Some Muslim commentators defend the notion that Islam can ‘co-exist’ with other religions; they refer to a statement made by Ibn Ishaq, the biographer of Muhammad, who in the 8th century, stated that “The Negus of Abyssinia had given refuge to Muslim migrants to Ethiopia before they migrated to Medina.” The biographer stated that “a Christian delegation from Najran (Yemen) met the Prophet inside the mosque at Medina and the Prophet treated them with respect and in friendly way. All these events, Muslim spokesmen say, show signs of tolerance in Islam.
Another verse says: “Those who believe (in the Quran) and those who follow the Jewish (Scriptures) and the Sabian (another sect lived in Arabia before Islam), any who believe in Allah and the Last Day, and work righteousness, shall have their reward with their Lord: on then shall be no fear, nor shall they grieve” (Quran 2:62).
One verse refers to Christian priests and monks as humble and engage in worshipping God: “…Wilt thou find those who say, we are Christians; because amongst these are men devoted to learning and men who have renounced the world, and they are not arrogant” (Quran 5:8).
Muslim commentators state that the Quran treats all human beings on equal plain, whatever their creed or color or nation or tribe. They refer to the following verse: “And surely we have honored the children of Adam, and we carry them in the land and the sea, and we provide them with good tiding, and we have made to excel highly most of those whom we have created.” (Quran 17:70).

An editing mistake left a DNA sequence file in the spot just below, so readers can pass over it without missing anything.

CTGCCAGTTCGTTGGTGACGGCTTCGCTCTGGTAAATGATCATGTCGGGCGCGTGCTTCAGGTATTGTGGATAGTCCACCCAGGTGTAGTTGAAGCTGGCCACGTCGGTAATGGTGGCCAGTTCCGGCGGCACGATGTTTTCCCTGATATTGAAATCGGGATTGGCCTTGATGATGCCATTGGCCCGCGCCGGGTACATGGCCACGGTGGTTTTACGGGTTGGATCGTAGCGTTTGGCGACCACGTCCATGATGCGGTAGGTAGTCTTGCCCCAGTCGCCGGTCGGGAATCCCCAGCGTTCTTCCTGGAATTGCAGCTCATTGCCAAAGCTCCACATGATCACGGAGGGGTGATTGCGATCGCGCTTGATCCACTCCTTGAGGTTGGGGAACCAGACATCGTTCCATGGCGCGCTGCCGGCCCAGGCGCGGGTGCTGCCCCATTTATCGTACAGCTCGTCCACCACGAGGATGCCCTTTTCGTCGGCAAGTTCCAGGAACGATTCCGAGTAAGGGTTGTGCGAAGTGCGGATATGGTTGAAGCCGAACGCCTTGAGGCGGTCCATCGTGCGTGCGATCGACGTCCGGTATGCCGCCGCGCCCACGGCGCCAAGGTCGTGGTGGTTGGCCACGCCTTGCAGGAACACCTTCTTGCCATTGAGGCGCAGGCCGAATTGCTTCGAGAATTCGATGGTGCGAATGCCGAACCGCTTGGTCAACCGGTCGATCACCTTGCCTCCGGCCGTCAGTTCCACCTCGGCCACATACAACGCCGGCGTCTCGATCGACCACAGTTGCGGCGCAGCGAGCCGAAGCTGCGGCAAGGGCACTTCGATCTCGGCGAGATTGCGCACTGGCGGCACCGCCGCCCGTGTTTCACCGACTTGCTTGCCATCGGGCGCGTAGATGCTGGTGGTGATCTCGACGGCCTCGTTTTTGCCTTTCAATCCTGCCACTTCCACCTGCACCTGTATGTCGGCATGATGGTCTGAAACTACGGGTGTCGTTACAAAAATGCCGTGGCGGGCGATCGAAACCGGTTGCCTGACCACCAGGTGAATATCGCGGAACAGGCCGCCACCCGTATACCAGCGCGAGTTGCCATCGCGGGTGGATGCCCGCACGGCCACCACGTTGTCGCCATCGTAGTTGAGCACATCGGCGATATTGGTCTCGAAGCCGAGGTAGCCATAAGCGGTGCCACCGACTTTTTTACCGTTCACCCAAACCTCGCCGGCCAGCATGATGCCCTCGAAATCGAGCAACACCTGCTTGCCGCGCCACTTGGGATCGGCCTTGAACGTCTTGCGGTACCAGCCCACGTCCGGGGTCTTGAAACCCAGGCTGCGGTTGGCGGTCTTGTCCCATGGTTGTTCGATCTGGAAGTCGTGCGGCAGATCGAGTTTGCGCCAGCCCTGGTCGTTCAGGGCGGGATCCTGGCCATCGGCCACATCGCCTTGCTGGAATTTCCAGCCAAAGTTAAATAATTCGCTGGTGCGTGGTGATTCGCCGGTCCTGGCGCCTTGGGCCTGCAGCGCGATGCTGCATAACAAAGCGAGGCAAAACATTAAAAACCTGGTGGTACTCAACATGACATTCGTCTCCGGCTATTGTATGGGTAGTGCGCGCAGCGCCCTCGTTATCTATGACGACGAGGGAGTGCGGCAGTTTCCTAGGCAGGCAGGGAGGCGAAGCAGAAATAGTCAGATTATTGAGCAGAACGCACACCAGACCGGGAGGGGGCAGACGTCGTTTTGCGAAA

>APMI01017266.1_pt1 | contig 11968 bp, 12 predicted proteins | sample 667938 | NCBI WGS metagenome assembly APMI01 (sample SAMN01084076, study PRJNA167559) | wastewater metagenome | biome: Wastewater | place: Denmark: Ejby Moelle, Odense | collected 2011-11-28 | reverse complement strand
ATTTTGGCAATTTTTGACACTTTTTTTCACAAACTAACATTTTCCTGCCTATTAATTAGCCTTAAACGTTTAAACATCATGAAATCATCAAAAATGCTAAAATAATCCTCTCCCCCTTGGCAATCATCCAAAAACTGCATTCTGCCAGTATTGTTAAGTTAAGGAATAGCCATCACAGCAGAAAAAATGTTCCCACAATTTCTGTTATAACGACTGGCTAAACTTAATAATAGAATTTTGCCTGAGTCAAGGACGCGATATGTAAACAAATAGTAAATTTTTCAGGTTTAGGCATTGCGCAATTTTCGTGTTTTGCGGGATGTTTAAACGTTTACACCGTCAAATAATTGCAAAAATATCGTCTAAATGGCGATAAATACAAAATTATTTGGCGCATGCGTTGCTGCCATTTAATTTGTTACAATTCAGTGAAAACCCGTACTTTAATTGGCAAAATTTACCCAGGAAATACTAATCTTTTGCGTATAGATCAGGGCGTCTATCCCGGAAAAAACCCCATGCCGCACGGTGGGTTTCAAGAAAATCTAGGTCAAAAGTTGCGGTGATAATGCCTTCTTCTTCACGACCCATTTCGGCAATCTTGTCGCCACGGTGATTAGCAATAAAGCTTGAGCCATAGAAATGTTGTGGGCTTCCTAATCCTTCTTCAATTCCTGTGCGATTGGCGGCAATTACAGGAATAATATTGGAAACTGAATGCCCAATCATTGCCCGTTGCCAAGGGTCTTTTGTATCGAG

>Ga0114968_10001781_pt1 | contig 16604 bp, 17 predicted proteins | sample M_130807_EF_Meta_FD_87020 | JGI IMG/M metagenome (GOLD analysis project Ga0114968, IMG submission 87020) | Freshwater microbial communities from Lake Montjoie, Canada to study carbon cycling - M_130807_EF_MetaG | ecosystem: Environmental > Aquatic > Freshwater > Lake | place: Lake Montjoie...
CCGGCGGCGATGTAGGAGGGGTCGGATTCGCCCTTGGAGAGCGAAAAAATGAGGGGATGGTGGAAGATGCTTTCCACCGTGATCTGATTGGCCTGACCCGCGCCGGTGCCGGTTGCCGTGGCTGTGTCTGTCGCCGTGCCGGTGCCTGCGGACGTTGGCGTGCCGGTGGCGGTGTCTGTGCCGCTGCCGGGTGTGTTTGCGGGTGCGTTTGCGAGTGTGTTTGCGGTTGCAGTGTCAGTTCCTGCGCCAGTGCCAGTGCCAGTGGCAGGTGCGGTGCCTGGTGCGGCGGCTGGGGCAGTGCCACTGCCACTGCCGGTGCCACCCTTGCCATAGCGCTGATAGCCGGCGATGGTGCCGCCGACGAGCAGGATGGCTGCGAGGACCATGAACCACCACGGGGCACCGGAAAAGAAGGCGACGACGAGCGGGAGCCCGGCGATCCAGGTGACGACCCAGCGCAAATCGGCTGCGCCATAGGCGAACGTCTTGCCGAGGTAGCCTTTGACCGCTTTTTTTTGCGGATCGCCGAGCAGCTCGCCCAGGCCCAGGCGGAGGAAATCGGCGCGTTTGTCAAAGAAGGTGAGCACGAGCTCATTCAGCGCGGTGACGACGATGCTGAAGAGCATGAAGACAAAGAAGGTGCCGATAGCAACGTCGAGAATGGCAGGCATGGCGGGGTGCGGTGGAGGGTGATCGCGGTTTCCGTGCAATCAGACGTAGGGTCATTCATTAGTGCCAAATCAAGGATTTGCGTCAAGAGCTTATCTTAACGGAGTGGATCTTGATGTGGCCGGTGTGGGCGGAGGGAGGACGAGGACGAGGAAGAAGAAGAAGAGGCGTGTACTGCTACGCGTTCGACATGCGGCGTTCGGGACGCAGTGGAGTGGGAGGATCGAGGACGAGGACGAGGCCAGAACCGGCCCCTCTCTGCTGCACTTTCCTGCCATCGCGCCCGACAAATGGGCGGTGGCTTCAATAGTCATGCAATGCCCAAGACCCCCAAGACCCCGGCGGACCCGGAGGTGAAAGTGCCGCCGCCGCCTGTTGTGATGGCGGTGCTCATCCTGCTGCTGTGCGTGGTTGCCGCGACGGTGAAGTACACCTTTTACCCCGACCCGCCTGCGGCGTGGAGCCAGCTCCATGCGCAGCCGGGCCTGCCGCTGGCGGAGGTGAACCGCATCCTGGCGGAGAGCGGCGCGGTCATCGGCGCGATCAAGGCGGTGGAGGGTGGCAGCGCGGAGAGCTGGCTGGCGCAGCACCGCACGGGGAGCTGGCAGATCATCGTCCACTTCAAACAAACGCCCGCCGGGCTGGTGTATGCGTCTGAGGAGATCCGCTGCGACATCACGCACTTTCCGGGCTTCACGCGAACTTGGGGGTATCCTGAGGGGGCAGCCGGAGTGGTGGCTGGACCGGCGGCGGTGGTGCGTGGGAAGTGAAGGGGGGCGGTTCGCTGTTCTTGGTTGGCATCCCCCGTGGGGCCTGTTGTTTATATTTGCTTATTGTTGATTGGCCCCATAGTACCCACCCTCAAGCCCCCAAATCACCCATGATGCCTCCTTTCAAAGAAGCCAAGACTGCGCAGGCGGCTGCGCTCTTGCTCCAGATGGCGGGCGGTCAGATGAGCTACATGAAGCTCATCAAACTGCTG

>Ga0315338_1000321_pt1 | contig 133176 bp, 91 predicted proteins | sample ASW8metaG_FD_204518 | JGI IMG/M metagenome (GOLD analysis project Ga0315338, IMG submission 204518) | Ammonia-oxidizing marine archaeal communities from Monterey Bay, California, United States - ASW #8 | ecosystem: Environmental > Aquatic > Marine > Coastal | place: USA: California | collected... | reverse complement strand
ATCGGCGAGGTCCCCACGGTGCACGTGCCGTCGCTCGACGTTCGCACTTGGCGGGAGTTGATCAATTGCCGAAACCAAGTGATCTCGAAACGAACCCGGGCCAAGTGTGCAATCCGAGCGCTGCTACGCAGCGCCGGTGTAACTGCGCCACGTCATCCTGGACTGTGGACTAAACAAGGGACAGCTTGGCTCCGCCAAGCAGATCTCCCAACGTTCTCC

One verse exhorts the believers (Muslims) to uphold justice and treat non-Muslims generously: “Exempted are those who join people with whom you have signed a peace treaty, and those who come to you wishing not to fight you, nor fight their relatives. Had Allah willed, he could have permitted them to fight you. Therefore, if they leave you alone, refrain from fighting you, and offer you peace, then Allah gives you no excuse to fight them” (Quran 4:90).
Another verse reads: “For every one of you we appointed a law and a way. And if Allah had pleased he would have made you a single people, but that he might try you in what He gave you. So vie one with another in virtuous deeds” (Quran 2:148).
Muslim commentators state that Allah did not create all human beings as one community, but rather different sects, distinctively. They state that plurality of religions and ways of life and different laws co-exist peacefully with the Muslim community.
Anti Christian Sentiments in the Quran
But the same Quran calls Christians ‘Dhimmi’, an Aramaic word [DMM] means ‘the insulted ones’, who must pay “jizya” (a head tax for protection) and be humiliated (Quran 9: 29).